Maryville College professor explains why bear sightings are on the rise

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MARYVILLE, Tenn. (WVLT) -- More and more bear sightings have been making local headlines lately. What's causing the bears to come to people?

Maryville College professor, Dr. David Unger started studying black bears in 2001 and he says there's a reason East Tennesseans are seeing more bears than usual.

“If there's a female cub born that female cub stays with mom but when a male cub is born it gets pushed out by the older males,” says Unger.

Most of the bears in the suburbs are young males looking for territory, but that's not all.

“Last year there was what's called a mast failure. There was a freeze that caused much less food to be dropped from oak trees and so there's a chance that continued on into this year.”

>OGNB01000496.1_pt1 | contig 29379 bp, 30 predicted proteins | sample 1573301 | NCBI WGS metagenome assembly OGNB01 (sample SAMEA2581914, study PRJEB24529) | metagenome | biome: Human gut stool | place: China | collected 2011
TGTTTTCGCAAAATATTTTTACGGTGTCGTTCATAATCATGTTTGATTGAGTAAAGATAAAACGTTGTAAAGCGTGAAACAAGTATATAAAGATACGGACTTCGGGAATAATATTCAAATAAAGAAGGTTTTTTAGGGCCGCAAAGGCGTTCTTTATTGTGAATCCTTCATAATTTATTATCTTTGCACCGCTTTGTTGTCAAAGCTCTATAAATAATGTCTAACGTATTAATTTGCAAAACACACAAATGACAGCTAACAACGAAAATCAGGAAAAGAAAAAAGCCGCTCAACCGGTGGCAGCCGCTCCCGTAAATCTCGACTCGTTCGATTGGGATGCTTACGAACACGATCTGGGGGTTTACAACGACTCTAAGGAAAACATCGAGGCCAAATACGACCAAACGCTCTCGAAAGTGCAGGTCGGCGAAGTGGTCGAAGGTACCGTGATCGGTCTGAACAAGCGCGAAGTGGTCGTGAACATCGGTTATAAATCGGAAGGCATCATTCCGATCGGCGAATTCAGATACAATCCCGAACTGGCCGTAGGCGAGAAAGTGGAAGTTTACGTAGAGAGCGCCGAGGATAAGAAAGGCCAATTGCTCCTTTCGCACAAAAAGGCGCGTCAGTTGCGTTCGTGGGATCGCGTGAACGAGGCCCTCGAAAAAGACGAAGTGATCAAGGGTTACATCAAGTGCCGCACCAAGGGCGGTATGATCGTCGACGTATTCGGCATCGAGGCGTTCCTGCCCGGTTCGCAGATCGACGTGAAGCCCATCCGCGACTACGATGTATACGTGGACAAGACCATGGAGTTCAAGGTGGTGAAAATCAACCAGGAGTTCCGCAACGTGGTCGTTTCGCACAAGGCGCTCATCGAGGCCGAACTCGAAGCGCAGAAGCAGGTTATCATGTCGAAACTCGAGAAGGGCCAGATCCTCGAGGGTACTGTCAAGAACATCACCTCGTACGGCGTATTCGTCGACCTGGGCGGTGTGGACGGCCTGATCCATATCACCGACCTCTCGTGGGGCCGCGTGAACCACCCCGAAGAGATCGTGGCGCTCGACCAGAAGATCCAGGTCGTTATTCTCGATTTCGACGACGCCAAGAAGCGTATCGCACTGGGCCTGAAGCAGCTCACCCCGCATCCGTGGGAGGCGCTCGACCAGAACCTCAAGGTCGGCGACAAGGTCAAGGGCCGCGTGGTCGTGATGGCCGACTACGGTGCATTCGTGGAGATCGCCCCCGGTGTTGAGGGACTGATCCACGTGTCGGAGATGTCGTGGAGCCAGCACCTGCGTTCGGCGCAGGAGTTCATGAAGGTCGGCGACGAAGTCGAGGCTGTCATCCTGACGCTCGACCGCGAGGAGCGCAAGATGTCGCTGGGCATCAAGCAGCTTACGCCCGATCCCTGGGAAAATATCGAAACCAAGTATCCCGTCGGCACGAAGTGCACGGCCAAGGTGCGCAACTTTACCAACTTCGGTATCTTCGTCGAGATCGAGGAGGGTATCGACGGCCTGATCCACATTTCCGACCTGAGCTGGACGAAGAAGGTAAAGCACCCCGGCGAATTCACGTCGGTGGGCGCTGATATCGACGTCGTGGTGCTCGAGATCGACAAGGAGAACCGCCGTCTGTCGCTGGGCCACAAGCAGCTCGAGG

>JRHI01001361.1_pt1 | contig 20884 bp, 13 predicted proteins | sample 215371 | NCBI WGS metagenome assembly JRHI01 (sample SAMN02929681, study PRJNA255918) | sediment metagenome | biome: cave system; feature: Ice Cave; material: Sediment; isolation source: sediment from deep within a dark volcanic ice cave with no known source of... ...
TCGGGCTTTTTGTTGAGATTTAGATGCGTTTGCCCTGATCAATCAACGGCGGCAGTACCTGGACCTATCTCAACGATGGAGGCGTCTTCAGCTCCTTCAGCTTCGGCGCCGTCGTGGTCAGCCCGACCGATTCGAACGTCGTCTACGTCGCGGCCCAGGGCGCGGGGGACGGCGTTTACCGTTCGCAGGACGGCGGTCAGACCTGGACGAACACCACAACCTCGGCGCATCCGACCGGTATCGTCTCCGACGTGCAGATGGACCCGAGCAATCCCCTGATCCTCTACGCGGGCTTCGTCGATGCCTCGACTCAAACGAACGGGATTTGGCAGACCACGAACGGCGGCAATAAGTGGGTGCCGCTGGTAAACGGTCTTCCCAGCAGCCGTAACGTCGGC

Hungry, bold and perhaps even desperate for food but whatever you do, don't ever try to feed one.

Unger says, “The real problem comes when people cross the line and feed these animals because then they become human habituated.”

He adds they're intelligent, amazingly versatile, and known to travel – but you have a greater chance of getting struck by lightening twice before getting attacked by one.

“If a black bear approaches you, you need to make yourself bigger and bolder and badder than the black bear so you stand up big and tall, maybe grab branches and hold them up and yell like fire and stomp your feet and make yourself aggressive.”

He also says you should never play dead with a black bear.

"I think we need to celebrate the fact that we're in an area that has a large, beautiful mammal like the black bear,” says Unger.

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